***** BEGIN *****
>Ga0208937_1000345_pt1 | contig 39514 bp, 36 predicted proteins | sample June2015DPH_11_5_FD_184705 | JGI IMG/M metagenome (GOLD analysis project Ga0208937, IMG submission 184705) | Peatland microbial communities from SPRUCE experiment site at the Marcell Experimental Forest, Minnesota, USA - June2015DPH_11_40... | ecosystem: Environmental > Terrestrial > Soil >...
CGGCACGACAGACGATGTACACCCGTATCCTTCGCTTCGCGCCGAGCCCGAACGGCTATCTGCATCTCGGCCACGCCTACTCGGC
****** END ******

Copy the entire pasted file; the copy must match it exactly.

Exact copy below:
>Ga0208937_1000345_pt1 | contig 39514 bp, 36 predicted proteins | sample June2015DPH_11_5_FD_184705 | JGI IMG/M metagenome (GOLD analysis project Ga0208937, IMG submission 184705) | Peatland microbial communities from SPRUCE experiment site at the Marcell Experimental Forest, Minnesota, USA - June2015DPH_11_40... | ecosystem: Environmental > Terrestrial > Soil >...
CGGCACGACAGACGATGTACACCCGTATCCTTCGCTTCGCGCCGAGCCCGAACGGCTATCTGCATCTCGGCCACGCCTACTCGGC